Gender Economics- The Gender Gap In The Middle East
Women in the Middle East are normally depicted by veils, conveying their highly domesticated and subservient nature. The world knows that this is the image of women from Middle East and Northern.
In some Islamic countries however, there are examples of advanced gender issue identification and resolution. Turkey is one of them. Turkey started social reforms in 1923, through then Prime Minister Kemal Ataturk, through the provision of rights to vote for women and for the inclusion of women in Parliament. In fact, Turkey has a female Prime Minister by 1993 which signified how it viewed women and gender equality. Woo (2010) says that this is no small feat for a country whose majority is Muslim (about 98% of the entire population of Turkey is Muslim) and has managed to employ women amounting to about 28% of the entire workforce. Woo added that this is a major accomplishment in a Muslim country, considering the fact that the most economically advanced country in the region, Saudi Arabia, has only 15% women workers in the entire workforce.
Women in the Middle East face this problem due to the traditions and doctrines of the Islamic religion. According to the internet website, Free Thought Nation (2011), the Islamic bible Quran’s passages about women say that women are unclean and that women are the fields of men. The site further quotes that men are superior to women and women should obey their men or they could be beaten. It is now widely known that there is a mis-interpretation of the Quran, particularly as it relates to women and marriages. In truth, the Quran says that marriages should strengthen individuals and that the husband should treat the wife as an equal, which means that women should be allowed to find employment on their own. This is not the traditional case for Muslim families.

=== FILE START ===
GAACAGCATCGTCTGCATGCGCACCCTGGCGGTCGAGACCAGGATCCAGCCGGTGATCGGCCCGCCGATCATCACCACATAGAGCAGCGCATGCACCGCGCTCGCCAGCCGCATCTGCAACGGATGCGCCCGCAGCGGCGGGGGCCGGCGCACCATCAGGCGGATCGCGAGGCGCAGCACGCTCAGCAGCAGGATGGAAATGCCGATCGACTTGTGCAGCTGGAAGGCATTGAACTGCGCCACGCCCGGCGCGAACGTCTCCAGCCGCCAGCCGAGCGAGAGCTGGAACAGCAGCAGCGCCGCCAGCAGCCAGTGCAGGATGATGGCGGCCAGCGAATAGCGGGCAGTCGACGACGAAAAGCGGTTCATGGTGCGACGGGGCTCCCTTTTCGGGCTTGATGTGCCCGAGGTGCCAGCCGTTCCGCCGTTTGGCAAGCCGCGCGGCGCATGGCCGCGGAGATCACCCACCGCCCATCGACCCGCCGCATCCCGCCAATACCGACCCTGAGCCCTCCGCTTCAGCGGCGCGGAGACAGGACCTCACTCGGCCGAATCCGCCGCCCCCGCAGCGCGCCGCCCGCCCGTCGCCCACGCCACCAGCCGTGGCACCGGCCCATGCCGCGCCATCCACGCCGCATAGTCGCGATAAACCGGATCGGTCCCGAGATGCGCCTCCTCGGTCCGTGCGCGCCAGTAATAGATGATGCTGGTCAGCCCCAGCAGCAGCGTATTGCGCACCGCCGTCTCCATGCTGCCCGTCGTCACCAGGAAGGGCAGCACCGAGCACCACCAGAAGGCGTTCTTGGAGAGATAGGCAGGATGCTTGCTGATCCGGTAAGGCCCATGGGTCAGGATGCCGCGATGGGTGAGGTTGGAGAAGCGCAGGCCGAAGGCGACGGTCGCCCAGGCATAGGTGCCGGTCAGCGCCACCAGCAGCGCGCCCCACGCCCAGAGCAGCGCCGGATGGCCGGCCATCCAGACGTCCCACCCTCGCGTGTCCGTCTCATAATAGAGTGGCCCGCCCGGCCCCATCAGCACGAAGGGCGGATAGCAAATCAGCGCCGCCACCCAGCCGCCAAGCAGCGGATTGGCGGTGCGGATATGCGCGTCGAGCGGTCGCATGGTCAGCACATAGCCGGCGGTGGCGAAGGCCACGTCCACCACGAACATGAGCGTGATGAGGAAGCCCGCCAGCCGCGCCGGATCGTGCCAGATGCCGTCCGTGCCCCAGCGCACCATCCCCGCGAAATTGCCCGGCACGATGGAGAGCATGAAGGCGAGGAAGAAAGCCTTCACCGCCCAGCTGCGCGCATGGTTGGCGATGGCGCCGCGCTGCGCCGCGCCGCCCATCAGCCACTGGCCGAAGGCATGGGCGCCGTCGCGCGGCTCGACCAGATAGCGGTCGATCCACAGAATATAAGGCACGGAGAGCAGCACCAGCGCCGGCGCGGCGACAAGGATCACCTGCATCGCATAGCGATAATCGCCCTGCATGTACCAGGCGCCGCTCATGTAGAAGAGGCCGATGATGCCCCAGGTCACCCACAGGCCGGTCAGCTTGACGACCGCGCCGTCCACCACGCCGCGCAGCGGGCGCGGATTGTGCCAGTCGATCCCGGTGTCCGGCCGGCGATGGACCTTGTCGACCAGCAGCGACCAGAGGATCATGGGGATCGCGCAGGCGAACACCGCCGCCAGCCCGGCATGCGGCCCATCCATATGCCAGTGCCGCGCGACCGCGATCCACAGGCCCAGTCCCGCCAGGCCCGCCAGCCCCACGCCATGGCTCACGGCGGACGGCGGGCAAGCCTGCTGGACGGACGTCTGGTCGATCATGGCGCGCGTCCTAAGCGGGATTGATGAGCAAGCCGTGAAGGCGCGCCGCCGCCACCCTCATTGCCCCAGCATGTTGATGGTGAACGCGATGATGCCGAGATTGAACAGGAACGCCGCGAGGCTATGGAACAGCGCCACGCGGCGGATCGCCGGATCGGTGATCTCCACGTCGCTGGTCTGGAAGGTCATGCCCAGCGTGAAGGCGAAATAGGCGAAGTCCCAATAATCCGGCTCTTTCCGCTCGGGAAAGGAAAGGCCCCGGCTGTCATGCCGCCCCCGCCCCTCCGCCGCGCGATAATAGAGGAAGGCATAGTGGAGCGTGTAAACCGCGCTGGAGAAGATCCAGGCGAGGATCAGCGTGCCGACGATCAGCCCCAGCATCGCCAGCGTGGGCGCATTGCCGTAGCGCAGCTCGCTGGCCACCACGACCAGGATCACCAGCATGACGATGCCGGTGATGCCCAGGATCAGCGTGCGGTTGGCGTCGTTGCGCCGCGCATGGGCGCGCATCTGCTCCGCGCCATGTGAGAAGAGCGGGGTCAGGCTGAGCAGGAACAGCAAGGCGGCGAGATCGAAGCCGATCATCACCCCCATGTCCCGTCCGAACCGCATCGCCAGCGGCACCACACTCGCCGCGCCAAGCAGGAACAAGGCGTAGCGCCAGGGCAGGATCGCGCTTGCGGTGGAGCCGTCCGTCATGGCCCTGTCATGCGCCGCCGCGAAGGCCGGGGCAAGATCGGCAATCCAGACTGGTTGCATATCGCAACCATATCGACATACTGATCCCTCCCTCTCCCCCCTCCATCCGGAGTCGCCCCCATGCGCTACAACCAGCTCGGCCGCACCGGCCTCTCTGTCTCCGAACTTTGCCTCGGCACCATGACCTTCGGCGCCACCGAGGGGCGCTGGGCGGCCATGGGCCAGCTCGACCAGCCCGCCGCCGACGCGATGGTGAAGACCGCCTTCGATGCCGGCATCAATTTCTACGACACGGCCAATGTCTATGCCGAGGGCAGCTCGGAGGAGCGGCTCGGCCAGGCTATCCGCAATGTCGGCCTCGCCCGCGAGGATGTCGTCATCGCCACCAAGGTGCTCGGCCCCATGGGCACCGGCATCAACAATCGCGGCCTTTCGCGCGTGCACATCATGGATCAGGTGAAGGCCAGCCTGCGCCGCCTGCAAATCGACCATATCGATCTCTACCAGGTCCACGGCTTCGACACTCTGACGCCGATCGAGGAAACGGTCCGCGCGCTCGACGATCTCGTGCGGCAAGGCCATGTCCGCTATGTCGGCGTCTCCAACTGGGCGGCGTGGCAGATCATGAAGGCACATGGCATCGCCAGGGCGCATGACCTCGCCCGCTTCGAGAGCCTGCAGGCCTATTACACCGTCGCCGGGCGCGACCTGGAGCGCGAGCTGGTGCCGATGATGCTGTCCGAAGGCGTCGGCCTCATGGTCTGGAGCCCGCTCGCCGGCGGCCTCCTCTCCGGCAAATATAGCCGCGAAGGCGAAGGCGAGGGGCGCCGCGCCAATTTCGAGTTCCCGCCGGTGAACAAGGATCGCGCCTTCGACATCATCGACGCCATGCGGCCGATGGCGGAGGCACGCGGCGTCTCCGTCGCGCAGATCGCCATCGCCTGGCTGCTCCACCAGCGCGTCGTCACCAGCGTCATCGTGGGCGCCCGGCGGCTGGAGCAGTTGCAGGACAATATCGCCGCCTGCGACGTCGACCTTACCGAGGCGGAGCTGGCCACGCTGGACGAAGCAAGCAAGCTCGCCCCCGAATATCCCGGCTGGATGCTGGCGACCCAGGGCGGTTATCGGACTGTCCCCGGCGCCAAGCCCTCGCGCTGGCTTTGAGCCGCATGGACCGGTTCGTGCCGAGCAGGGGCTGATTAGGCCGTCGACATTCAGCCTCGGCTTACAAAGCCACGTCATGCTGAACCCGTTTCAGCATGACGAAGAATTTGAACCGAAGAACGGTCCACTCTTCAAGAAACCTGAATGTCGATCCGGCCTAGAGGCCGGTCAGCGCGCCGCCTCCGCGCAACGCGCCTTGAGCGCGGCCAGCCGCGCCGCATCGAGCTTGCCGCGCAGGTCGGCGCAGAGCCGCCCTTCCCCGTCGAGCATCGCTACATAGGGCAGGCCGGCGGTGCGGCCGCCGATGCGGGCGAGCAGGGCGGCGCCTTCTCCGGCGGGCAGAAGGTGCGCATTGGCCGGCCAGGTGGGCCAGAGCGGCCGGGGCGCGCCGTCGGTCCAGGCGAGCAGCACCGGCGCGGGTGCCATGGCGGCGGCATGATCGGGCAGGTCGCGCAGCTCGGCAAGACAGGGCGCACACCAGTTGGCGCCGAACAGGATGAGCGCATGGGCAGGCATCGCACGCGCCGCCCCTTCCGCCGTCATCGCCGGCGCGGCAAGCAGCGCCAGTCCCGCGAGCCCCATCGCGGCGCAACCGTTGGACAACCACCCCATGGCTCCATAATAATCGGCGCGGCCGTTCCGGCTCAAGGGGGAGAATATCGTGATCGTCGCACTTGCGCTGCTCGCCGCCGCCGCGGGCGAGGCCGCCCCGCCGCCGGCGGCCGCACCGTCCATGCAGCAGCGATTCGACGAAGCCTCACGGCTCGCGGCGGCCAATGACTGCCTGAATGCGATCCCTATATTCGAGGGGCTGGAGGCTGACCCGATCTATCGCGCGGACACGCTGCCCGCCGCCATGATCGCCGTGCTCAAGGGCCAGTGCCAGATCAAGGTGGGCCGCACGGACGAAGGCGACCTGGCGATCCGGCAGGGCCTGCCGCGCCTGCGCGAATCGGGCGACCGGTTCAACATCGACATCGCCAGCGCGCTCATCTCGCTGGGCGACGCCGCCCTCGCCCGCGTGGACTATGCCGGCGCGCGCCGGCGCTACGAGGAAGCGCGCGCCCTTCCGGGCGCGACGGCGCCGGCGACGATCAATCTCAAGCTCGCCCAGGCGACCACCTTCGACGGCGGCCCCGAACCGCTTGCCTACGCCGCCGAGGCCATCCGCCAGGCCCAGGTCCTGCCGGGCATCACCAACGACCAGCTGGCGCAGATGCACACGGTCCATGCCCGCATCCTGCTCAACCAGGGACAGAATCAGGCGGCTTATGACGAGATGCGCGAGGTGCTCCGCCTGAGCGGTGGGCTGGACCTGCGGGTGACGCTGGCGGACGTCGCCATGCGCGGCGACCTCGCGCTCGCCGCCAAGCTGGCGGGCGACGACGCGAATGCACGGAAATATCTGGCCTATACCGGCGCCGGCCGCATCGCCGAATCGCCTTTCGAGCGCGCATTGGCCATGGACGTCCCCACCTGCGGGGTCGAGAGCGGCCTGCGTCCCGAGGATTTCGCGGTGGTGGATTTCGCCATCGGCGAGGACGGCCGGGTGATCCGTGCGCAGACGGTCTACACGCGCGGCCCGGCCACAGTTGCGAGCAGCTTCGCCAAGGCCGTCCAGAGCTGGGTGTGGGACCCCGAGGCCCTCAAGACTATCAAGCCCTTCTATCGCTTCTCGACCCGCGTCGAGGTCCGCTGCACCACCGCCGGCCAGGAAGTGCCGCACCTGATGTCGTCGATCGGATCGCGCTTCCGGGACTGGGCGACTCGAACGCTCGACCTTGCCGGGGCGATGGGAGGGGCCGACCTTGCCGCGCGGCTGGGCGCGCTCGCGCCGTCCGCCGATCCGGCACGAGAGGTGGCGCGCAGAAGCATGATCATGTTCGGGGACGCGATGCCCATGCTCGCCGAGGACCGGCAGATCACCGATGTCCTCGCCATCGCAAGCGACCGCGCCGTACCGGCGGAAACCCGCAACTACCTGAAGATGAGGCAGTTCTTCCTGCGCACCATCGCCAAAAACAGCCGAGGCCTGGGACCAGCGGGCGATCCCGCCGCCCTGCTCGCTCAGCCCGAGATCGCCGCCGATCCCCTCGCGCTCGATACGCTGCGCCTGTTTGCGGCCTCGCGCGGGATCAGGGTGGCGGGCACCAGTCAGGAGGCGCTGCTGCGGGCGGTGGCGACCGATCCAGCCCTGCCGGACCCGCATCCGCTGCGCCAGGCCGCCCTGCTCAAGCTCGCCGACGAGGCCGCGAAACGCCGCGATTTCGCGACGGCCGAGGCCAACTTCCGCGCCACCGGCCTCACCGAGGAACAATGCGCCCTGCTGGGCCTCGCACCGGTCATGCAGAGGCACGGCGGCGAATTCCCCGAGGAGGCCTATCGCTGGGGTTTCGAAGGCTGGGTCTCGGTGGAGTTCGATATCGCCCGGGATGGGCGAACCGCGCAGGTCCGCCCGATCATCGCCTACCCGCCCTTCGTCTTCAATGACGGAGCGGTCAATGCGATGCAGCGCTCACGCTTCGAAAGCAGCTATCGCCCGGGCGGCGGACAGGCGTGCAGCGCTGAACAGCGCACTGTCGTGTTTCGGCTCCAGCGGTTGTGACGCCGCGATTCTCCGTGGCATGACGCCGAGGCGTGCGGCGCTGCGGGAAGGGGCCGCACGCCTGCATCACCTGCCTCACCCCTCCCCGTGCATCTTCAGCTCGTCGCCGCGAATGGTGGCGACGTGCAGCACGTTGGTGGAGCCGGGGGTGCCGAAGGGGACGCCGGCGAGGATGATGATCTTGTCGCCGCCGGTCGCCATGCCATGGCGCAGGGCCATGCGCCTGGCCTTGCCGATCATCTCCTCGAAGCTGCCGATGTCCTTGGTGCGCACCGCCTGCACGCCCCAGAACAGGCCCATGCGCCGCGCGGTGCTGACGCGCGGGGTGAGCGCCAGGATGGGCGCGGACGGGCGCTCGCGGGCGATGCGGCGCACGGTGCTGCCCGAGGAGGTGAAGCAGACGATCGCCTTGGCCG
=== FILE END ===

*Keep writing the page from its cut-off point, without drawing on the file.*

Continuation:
Gender Equality Movement in the Middle East
The Middle East countries were signatories to the eight global goals referred to as the the Millennium Development Goals (MDG). The MDG is a product of the Millennium Summit of the United Nations and was ratified by 193 United Nation member states plus 23 international organizations. These included the Organization for Economic Cooperation and Development (OECD), the World Bank (WB) and the International Monetary Fund (IMF). UN Millennium Declaration states that all persons in the world have the right to freedom, equality, dignity, and basic living needs. These persons must also be freed from the dangers of hunger and violence. The MDG is proposed to be reached swiftly, having substantial results by the year 2015 and to achieve the MDG targets, operational targets were set up within the 15-year implementation period. There are eight MGDs in all. These eight goals are described using a total of 21 targets plus indicators that are tangible and measurable for each of the 21 targets and the eight goals. The Millennium Development Goals are listed below and appear in the order presented in the UNDP (2012) website.
The United Arab Emirate is one of the Middle Eastern countries that have steadfast commitment to the MDG and has paid particular focus on gender issues. In 2010 the UAE’s Minister of State Reem Ibrahim Al Hashimi declared that the UAE will continue to support the Millennium Declaration and is firm of its conviction towards the implementation of the MDG. According to her, this would bring peace, security and prosperity not just to the UAE but to the world (WAM 2010). Minister Al Hashimi added that the UAE believes that the success for achieving the MDG requires global partnership, in light of the recent and inter-related economic, financial and security conditions experienced by the UAE and the rest of the Arab countries in the past years. One of the most challenging goals for the UAE is the achievement of MGD 3. MGD 3 states that the UAE must promote gender equality and women empowerment by eliminating educational discrepancy. Arab countries culturally have poor gender equality ratios resulting in a highly imbalanced men-to-women social equity. The tables presented below show the UNDP MGD3 statistics for UAE’s MDG3 achievement. From 1991 to 2005, the ratio of girls to boys in primary schools has increased however, the trend is not continued in the secondary level enrolment. From 1991 to 2005, the ratio of girls to boys in secondary level decreased from 1.2 to 1.01 in 2005. Data from 1991 to 2003 for tertiary education shows the same decreasing trend in education for females. The gender parity index decreased from 1991’s 4.35 to 2003’s 3.16. Still this is encouraging because in the UAE, there are 3 females enrolled in college courses for every 1 male.